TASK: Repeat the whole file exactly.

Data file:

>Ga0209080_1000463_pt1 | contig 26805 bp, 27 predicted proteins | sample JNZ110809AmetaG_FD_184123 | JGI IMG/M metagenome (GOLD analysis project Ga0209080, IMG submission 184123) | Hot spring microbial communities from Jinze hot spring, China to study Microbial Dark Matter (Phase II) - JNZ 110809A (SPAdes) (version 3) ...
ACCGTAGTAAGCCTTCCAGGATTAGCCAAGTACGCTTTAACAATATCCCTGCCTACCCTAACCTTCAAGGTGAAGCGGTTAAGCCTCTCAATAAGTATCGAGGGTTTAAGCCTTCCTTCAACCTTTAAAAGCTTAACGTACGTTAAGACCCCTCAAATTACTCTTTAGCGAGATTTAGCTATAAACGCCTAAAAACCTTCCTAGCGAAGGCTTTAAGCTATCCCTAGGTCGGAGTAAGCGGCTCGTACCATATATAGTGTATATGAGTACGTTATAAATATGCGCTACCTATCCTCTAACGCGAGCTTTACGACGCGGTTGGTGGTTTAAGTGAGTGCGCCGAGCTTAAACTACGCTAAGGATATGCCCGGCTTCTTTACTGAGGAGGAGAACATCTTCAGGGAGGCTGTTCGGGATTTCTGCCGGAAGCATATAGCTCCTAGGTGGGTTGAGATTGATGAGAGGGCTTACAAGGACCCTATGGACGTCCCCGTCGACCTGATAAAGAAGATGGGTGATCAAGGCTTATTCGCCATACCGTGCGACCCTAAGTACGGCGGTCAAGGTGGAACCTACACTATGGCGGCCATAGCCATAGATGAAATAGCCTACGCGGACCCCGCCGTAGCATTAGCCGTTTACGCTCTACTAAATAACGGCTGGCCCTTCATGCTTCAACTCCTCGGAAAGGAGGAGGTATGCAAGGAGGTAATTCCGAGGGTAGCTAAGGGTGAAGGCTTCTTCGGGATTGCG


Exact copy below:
>Ga0209080_1000463_pt1 | contig 26805 bp, 27 predicted proteins | sample JNZ110809AmetaG_FD_184123 | JGI IMG/M metagenome (GOLD analysis project Ga0209080, IMG submission 184123) | Hot spring microbial communities from Jinze hot spring, China to study Microbial Dark Matter (Phase II) - JNZ 110809A (SPAdes) (version 3) ...
ACCGTAGTAAGCCTTCCAGGATTAGCCAAGTACGCTTTAACAATATCCCTGCCTACCCTAACCTTCAAGGTGAAGCGGTTAAGCCTCTCAATAAGTATCGAGGGTTTAAGCCTTCCTTCAACCTTTAAAAGCTTAACGTACGTTAAGACCCCTCAAATTACTCTTTAGCGAGATTTAGCTATAAACGCCTAAAAACCTTCCTAGCGAAGGCTTTAAGCTATCCCTAGGTCGGAGTAAGCGGCTCGTACCATATATAGTGTATATGAGTACGTTATAAATATGCGCTACCTATCCTCTAACGCGAGCTTTACGACGCGGTTGGTGGTTTAAGTGAGTGCGCCGAGCTTAAACTACGCTAAGGATATGCCCGGCTTCTTTACTGAGGAGGAGAACATCTTCAGGGAGGCTGTTCGGGATTTCTGCCGGAAGCATATAGCTCCTAGGTGGGTTGAGATTGATGAGAGGGCTTACAAGGACCCTATGGACGTCCCCGTCGACCTGATAAAGAAGATGGGTGATCAAGGCTTATTCGCCATACCGTGCGACCCTAAGTACGGCGGTCAAGGTGGAACCTACACTATGGCGGCCATAGCCATAGATGAAATAGCCTACGCGGACCCCGCCGTAGCATTAGCCGTTTACGCTCTACTAAATAACGGCTGGCCCTTCATGCTTCAACTCCTCGGAAAGGAGGAGGTATGCAAGGAGGTAATTCCGAGGGTAGCTAAGGGTGAAGGCTTCTTCGGGATTGCG